So there you have it. The story behind the names of our two lines of yarn; Phinela and Mary. It felt only right to honor them in some way, and what I imagine to be two smart, capable, and somewhat unusual, women. They ran a very successful business during a time when women were rarely known to do such things. I occasionally imagine them around as I am working, and wonder what they were like, if they would approve, or if running a business to them was merely a means to an end. In any case, their intrepid spirits live on in our yarn!

* All information above was found either on location, by way of informational signs, or here.

Phinela: Part I

One of the things I love most about being involved in the fiber world, is the people I get to meet. I feel like the luckiest woman in the world that I get to wake up every morning and be outside with the animals I adore, in all kinds of weather. Most days I have my hands in the dirt, and the rest of my time I get to enjoy not only the fruits of my labor in the garden, but also the fruits of working with fiber animals. Producing a fiber product from start to finish is a lot of work, but incredibly rewarding. Along the way, I work with other farmers, a shearer, veterinarians, animal supply store owners, apprentices, farm helpers, fiber mill owners and employees, vendors, knitters, artists, and pattern designers. It truly takes a village to create a farm-to-fiber product.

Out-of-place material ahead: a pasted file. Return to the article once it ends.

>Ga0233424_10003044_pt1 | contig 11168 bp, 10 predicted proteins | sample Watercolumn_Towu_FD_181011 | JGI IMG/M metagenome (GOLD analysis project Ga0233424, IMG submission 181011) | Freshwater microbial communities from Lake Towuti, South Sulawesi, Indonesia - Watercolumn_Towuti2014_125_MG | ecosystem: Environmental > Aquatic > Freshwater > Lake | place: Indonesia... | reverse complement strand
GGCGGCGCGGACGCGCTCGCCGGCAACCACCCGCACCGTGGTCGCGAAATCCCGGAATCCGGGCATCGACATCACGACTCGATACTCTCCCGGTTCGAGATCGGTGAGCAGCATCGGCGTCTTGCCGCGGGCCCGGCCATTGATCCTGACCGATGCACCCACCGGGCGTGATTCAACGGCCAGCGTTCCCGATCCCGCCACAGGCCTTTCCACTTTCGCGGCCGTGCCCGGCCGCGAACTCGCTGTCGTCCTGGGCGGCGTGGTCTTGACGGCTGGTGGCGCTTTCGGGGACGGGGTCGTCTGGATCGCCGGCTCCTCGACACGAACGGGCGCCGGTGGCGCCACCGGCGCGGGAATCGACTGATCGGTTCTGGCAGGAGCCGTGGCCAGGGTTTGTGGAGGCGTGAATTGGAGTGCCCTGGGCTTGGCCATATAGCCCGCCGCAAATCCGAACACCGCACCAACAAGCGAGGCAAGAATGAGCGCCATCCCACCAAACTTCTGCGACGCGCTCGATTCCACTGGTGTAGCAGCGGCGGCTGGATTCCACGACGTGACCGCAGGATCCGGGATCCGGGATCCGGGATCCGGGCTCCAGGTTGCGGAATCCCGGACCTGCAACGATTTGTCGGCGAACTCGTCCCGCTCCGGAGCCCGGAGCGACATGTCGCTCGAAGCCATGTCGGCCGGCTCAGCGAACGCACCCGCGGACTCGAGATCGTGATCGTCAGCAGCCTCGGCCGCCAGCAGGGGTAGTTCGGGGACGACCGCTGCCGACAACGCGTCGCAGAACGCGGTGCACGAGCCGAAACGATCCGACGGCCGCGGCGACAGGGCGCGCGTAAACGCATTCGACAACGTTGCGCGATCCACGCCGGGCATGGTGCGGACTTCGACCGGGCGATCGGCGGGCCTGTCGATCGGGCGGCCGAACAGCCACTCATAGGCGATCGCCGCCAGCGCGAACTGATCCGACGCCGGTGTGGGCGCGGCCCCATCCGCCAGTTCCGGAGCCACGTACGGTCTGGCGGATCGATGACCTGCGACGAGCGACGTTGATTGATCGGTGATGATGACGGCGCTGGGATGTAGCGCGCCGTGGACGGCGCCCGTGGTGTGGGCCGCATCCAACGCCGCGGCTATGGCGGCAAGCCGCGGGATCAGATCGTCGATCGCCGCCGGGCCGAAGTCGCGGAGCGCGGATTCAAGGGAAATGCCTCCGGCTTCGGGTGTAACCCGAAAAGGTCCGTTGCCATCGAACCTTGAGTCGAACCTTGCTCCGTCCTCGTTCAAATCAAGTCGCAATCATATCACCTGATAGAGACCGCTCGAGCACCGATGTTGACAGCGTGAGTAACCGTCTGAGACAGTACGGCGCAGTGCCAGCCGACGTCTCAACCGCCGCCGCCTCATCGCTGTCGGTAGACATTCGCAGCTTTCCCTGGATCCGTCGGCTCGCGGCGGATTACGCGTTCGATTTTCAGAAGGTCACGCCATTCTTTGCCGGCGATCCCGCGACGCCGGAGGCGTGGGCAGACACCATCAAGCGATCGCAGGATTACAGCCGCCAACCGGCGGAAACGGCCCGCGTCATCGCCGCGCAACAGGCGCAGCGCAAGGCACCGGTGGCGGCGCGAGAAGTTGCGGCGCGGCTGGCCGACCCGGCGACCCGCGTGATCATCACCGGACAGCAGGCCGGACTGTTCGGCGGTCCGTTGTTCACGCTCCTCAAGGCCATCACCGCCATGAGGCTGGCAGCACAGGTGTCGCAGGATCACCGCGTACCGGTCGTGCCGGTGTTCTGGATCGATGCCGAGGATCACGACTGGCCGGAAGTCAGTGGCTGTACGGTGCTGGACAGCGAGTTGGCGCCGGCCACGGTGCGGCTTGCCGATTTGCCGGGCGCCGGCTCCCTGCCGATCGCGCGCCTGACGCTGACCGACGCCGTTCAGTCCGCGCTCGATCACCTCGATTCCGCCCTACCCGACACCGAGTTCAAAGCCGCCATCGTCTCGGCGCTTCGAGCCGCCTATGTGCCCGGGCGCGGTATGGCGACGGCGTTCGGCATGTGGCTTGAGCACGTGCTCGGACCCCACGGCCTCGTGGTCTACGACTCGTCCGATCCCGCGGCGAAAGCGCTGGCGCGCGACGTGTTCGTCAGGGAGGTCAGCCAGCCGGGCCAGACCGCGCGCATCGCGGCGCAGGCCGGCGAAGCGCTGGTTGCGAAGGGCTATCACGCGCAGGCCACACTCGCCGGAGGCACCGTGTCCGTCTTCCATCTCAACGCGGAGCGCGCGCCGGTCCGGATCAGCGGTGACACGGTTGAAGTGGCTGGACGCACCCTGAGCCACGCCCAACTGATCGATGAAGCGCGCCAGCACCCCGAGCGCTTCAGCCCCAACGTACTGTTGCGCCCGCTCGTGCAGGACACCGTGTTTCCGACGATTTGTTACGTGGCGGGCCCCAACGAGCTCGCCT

One incredible woman I have had the opportunity to get to know is a very talented pattern designer by the name of Beatrice Perron Dahlen (@threadandladle). She knew exactly what to do with my yarn, and created a lovely, luxurious shawl that is truly perfect for everyday use.